Windows in a Decorative Wall Deliver Insights to Treatment Plant Visitors

Instead of being a barrier, a wall at an Oregon city’s water plant provides scenic value and lets visitors view the treatment process.

Windows in a Decorative Wall Deliver Insights to Treatment Plant Visitors

Looking upstream at the cascading ponds of the water feature and a portion of the 800-foot long wall that separates the park from the Willamette River Water Treatment Plant. The covered observation area of the filter gallery and the open-side meeting room can be seen along the concrete walkway that allows the public to view the information signs mounted in the observation portals.

The Willamette River Water Treatment Plant was built as a long series of buildings in a row, each joined by sections of a wall with creative stone-faced or concrete surfaces.

Despite its nearly 800-foot length and secure appearance, the facility in Wilsonville, Oregon, is widely open to the public’s view and draws people in to its operation. Varying in height to accommodate the different buildings as it slopes to the river below, the attractive wall separates the treatment facility from a public park and provides an educational portal into the plant’s operation and functions.

Strategically placed windows and openings along the wall let park users look in and see the gallery of pumps, pipes, valves and other equipment related to processes such as disinfection, clarification, sedimentation and filtration.

A look inside

An 8-foot-tall, 6-foot-wide, four-panel, tempered glass window under an overhang provides a clear and protected view into the filtration gallery. Next to it, a window-height marble inlay depicts the function of a carbon and sand filter. Similar multipanel windows reveal the finished water pumps area; others wrap around the raw water pump station.

Interpretive displays mounted with brackets behind laminated glass panels with spotlighting describe the role each component plays in water treatment. “They are like big picture windows so the public can see what’s going on in the plant,” says Kim Reid, operations manager for Veolia North America, which runs the plant under a contract. 

A flowing water feature, highlighted by a cascading pond and waterfall, complements the cast-in-place concrete wall and runs parallel to it. A 6-foot-wide concrete walkway between the wall and the water feature provides access to the wall and its portals. The walkway loops all the way around the park.   

The flow begins with a waterfall at a high point just outside the administration building and moves by gravity through a series of five landscaped ponds cascading toward the Willamette River, the plant’s water source 200 feet below. A Flygt Model 3120 submersible pump recirculates the river water from a recovery well below back to the overflow pond.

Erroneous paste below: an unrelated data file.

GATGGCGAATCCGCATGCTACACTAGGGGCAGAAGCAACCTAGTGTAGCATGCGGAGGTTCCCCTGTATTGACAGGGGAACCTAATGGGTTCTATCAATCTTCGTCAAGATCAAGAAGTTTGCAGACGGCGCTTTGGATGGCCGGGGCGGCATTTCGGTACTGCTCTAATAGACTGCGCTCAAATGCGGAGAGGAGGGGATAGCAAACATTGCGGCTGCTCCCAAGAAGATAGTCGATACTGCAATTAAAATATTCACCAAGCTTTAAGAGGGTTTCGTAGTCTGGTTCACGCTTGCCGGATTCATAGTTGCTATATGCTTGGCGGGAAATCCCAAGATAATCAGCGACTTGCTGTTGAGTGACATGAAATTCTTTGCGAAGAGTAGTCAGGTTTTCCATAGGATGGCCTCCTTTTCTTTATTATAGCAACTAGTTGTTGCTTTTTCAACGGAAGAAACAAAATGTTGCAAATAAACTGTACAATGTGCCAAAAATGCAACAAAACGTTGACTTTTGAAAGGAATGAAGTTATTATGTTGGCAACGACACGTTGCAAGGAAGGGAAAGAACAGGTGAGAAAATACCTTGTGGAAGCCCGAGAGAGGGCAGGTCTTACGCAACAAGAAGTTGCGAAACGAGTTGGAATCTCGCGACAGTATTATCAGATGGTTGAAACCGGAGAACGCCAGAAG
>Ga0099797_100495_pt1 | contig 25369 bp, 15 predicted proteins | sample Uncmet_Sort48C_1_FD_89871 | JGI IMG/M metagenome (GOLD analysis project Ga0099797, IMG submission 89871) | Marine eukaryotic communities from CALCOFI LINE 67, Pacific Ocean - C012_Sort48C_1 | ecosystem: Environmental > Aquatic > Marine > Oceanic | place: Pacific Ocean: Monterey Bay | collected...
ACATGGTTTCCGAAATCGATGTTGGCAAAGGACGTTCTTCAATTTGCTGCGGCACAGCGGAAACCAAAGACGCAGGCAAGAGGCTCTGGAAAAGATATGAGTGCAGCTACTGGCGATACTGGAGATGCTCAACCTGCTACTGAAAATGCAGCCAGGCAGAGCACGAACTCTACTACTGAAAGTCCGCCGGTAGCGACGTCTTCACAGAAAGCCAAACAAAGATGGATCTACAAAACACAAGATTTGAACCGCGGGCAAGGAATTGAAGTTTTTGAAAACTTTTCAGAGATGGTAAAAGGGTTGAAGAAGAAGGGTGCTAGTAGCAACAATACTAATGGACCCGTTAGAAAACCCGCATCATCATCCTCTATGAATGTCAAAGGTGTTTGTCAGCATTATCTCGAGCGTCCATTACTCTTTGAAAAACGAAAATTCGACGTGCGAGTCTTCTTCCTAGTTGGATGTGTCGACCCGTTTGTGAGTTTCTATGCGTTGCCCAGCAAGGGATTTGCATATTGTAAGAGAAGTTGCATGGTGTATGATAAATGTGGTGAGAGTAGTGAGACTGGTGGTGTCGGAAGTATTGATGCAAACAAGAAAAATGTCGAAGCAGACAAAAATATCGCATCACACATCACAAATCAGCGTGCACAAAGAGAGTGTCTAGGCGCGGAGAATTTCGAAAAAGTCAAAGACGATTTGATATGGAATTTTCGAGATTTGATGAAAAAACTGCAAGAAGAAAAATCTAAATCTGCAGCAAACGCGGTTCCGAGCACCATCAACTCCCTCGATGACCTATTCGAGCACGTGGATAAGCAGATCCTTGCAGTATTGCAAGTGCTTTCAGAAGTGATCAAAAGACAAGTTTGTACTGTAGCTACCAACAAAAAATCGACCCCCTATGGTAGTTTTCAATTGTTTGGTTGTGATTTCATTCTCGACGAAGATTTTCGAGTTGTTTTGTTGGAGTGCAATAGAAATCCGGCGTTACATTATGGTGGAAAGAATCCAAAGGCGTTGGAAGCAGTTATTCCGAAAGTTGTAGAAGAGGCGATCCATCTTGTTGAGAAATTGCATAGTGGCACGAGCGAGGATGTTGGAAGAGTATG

“The water feature mimics the Willamette River with its cascades, channel and quiet ponds,” Reid says. “To many, it’s really the focal point of the park.”

Diverse materials

A variety of facades and materials add to the wall’s attractiveness. Structural brick masonry, clear anodized aluminum, cedar horizontal lap siding and the controlled growth of clinging ivy add an artistic element to the wall. Potential rain-staining of the wall is prevented by galvanized caps on the top.

The landscape of boulders, architectural stone, a variety of crushed stone and gravel, native grasses and shrubs visually blend the wall and ponds into the park. A paved trail connects a neighboring residential area with the plant and the park.

The 10-acre Willamette River Water Treatment Plant Park and the 15 mgd treatment plant were built together in 2002. The decision to build the new plant to polish river water, rather than drill more wells to meet demand, involved collaboration and community input.

The original plan was to use the entire site for the treatment plant, which is co-owned by Wilsonville’s partner in the plant — the Tualatin Valley Water District. The inclusion of the park meant reducing the plant’s footprint by using innovative and space-saving processes, such as Actiflo high-rate clarification and sedimentation (Veolia). Building the plant along the wall reduced the space required.

Part of the administration building is an open-sided meeting room used by city staff and neighborhood groups that overlooks the first waterfall on the park side of the wall. Two covered picnic areas enable park users to sit and overlook the meadows in the park and the river below.

“The wall could have been built strictly for security,” Reid says. “But rather than isolate the public from the plant, the wall draws them into its operation.”


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